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How the 2024 Federal Budget will impact the investment environment

Published 15/05/2024, 03:40 pm
© Reuters.  How the 2024 Federal Budget will impact the investment environment

The Australian Shareholders Association released a statement about the Federal Budget, stating the 2024 Budget should alert shareholders and investors to changes in taxation policies, investment incentives and economic forecasts, which could impact the stock market and individual portfolios.

The Federal Budget presented a surplus in 2023-24 and aims to lower inflation below 3% by year-end to ease interest rates and cost-of-living pressures for pensioners, families and students.

However, the budget has downgraded Australia's gross domestic product (GDP) growth forecast from 2.25% to 2%.

The following is a breakdown of the ASA's statement.

Short-term cost-of-living relief

Tax cuts

The government plans to provide economic relief through stage 3 tax cuts, set to commence on July 1, 2024. From 2024-25, the average tax cut will be A$1,888.

Energy relief

A one-time A$300 energy rebate will be provided to every household. Additionally, A$27.7 million will be invested to integrate consumer energy, including batteries and solar, into the grid.


The prices of medicines covered under the Pharmaceutical Benefits Scheme co-payments will be frozen until 2026 for the general population and until 2030 for pensioners and concession cardholders.

Pensioners will benefit by around A$3,300 after the government extends a freeze on increases to the deeming rate for another twelve months.

Sector impact

Renewable energy and infrastructure

The 'Future Made in Australia' policy aims to bolster national and economic security by promoting self-reliance in critical industries such as manufacturing and renewable energy.

A$22.7 billion will be allocated over 10 years for new tax incentives for critical minerals and green hydrogen initiatives.

The government has pledged A$1.5 billion to support clean energy technologies, including A$1 billion for the Solar Sunshot initiative and A$523.2 million for the Battery Breakthrough Initiative. Additionally, A$466 million will advance Australia's quantum computing capabilities.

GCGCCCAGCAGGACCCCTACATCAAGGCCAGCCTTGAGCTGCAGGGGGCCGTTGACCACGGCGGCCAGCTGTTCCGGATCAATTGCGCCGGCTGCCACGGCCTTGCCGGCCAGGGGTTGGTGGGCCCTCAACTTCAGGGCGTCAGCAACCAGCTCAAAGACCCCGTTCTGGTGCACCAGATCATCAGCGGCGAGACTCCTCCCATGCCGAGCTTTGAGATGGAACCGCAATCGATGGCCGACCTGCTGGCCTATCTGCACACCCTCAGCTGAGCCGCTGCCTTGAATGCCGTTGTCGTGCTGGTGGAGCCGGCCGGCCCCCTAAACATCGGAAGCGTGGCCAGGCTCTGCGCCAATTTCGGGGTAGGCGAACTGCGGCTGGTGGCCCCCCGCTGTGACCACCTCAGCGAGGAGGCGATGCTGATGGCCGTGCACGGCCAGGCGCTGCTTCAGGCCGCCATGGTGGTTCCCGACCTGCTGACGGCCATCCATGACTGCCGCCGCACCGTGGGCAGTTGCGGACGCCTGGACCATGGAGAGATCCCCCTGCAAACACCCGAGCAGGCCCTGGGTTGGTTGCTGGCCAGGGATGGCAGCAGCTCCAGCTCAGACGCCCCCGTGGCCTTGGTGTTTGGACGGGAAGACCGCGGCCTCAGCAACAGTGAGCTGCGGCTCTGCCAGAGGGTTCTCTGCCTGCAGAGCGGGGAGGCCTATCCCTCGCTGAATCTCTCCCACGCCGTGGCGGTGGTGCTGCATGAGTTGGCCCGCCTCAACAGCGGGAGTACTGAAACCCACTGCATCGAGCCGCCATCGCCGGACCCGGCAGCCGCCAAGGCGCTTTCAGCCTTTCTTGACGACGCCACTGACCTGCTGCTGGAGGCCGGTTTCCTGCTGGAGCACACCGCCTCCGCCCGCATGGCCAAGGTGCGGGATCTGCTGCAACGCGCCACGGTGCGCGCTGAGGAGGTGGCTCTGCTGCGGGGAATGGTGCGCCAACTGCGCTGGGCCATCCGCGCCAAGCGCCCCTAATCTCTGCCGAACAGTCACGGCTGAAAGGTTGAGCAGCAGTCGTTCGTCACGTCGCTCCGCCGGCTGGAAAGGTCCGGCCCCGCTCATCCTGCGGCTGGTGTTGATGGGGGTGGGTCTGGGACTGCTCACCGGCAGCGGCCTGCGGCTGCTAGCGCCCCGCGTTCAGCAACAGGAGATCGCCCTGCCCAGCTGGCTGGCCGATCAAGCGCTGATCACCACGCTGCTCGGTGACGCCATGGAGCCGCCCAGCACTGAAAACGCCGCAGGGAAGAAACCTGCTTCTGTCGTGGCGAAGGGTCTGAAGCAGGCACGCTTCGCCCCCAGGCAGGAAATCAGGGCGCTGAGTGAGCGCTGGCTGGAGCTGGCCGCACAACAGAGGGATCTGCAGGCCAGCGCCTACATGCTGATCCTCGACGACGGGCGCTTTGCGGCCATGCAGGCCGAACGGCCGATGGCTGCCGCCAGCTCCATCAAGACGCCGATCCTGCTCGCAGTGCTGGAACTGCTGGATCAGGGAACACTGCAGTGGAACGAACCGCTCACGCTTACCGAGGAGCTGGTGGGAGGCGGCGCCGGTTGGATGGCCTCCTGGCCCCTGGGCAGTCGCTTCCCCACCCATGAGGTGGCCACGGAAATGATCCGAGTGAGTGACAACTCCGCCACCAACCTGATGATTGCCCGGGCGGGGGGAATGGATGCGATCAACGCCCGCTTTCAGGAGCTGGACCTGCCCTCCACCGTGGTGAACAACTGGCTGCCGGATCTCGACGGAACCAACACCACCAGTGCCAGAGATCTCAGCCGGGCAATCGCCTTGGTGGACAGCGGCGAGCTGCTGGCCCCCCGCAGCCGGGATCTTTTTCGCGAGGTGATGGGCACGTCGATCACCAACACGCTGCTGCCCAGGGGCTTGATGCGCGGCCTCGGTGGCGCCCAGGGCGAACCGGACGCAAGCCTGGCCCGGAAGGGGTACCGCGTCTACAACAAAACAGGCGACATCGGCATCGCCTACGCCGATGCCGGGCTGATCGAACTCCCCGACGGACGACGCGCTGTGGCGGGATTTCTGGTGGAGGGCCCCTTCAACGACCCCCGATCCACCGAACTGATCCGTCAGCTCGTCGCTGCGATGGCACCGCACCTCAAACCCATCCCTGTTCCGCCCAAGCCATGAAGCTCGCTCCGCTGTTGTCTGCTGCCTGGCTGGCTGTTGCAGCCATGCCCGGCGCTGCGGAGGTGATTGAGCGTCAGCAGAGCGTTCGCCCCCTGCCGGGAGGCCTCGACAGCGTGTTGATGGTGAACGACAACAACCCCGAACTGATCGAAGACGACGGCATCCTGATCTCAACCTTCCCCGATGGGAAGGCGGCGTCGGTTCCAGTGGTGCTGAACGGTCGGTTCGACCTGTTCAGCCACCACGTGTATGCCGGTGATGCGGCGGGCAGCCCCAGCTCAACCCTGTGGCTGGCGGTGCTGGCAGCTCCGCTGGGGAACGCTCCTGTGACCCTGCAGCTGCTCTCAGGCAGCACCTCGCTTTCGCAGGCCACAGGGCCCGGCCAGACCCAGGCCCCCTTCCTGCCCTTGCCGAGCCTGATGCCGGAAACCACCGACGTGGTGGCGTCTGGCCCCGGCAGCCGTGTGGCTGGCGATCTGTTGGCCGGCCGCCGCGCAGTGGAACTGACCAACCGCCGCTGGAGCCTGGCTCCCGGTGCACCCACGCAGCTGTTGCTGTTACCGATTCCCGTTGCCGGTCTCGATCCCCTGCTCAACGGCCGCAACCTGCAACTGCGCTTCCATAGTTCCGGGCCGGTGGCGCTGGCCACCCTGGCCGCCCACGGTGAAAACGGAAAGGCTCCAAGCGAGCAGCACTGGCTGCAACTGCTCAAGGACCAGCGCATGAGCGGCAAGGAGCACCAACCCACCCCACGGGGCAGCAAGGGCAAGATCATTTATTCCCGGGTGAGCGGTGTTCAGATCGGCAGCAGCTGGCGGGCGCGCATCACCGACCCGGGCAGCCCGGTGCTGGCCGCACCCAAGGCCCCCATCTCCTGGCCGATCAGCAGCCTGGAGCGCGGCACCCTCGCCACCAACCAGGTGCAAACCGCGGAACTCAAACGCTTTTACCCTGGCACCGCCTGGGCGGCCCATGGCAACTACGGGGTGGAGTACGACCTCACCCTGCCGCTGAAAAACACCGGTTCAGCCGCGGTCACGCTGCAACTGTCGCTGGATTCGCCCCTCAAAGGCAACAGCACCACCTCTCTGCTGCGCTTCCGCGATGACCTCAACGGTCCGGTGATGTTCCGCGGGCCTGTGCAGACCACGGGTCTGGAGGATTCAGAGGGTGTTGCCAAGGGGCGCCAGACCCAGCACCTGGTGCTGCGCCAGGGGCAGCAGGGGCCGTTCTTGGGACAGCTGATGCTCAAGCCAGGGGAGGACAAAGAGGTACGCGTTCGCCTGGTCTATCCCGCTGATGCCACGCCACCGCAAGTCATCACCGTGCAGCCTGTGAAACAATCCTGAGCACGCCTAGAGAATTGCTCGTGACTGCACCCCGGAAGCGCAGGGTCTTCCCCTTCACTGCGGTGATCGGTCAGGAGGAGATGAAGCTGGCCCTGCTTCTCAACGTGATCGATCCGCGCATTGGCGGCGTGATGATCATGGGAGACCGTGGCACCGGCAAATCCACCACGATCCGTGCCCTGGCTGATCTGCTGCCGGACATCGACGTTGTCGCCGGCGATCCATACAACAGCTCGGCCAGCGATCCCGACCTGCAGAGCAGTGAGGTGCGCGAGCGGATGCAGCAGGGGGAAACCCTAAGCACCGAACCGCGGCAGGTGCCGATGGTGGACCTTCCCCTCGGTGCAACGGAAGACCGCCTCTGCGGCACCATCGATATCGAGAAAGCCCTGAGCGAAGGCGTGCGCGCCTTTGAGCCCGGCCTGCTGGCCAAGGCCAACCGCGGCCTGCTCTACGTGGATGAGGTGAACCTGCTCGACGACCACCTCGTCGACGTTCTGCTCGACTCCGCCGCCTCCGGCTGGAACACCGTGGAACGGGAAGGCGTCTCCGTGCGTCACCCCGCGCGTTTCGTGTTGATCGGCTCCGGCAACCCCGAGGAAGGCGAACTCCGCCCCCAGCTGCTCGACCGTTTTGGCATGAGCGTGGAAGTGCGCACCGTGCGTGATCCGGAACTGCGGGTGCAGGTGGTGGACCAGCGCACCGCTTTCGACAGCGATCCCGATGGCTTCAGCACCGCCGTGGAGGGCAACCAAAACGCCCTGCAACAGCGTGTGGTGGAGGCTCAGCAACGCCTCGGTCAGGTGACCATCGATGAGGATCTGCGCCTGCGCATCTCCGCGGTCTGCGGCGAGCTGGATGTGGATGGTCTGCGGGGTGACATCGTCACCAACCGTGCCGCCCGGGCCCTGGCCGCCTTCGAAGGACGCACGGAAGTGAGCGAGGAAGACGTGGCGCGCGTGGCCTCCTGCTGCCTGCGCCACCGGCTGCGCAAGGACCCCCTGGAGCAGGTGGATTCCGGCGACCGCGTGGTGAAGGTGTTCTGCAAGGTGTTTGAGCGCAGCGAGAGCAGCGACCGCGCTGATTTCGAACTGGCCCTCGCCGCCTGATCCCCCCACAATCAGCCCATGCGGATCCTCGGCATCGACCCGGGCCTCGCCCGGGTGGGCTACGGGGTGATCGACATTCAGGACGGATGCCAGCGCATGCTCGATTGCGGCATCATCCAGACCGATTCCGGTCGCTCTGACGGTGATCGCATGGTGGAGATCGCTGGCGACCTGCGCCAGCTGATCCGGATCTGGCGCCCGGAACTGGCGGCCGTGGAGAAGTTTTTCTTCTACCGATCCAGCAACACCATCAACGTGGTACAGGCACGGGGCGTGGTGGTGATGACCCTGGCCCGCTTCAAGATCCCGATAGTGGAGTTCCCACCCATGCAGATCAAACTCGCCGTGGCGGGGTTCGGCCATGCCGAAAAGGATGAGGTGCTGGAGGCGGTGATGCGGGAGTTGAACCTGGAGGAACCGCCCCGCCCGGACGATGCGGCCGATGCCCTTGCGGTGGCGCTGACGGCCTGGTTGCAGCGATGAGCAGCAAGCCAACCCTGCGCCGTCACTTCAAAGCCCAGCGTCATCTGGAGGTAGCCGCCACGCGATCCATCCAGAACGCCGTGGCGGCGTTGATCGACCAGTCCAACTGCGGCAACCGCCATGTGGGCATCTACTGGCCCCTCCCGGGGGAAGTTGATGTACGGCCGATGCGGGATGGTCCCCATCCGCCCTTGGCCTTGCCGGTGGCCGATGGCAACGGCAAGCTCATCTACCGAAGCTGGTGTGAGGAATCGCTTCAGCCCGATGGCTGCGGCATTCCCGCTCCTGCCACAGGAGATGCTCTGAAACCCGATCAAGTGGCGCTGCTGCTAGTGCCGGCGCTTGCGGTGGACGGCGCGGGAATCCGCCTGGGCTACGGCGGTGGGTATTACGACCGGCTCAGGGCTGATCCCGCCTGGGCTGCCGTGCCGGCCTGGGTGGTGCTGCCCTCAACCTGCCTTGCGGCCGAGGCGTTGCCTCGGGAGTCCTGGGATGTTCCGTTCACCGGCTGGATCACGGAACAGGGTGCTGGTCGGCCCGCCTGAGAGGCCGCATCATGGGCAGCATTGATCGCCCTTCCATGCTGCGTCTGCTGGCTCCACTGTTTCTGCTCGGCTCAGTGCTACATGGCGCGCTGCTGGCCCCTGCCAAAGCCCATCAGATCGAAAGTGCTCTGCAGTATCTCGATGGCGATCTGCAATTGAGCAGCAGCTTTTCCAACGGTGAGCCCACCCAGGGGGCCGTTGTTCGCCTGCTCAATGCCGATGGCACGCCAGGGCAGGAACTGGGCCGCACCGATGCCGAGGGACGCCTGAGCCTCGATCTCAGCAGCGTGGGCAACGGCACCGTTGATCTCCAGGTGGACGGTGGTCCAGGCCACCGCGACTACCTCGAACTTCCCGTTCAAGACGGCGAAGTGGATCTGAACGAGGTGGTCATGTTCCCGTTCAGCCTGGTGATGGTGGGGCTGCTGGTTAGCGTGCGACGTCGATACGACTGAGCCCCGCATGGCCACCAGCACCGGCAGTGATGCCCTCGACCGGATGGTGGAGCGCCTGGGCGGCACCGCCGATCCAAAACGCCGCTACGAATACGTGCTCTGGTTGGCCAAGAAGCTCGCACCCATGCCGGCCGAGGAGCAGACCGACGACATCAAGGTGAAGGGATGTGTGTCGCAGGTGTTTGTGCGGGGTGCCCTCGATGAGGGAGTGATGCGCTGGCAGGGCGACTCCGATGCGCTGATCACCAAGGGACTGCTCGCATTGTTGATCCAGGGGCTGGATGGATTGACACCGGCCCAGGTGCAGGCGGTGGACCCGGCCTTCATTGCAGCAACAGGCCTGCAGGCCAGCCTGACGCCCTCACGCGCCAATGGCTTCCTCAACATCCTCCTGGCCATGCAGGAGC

Food and grocery

A 12-month inquiry will investigate pricing and competition in the supermarket sector.

CHOICE will receive funding for three years to produce quarterly price comparison reports for consumers.


In response to the housing crisis, the government pledged A$12.3 billion in housing programs to address rising rents and prices. This includes A$4.3 billion for developers, tradies and social housing, and A$1 billion for state governments to build infrastructure for new homes.

More than A$90 million will boost the construction sector's skilled workforce and create 15,000 fee-free TAFE places and 5,000 pre-apprenticeships.

A five-year deal for social housing will improve house repairs and crisis support.

Aged care

Following recommendations from the Royal Commission into Aged Care Quality and Safety, the government will provide A$2.2 billion for critical aged care reforms, including an A$531.4 million investment in Home Care packages to reduce wait times. Aged care workers will also receive increased award wages.

Other key announcements

Parental leave

From July 1, 2025, superannuation will be paid to parents taking up to 20 weeks of publicly funded paid parental leave. This aims to close the retirement savings gap between women and men and encourages women to return to the workforce. A$1.1 billion has been allocated for this initiative.

Domestic violence support

Declaring domestic violence a national emergency, the government will provide emergency payments of up to A$5,000 to victims as part of a A$925 million assistance package.

Student support

Students will see a reduction in their Higher Education Contribution Scheme (HECS) debt. Those studying teaching, medicine, and social work will receive a A$320 weekly payment during compulsory work placements to counter placement poverty.

Read more on Proactive Investors AU


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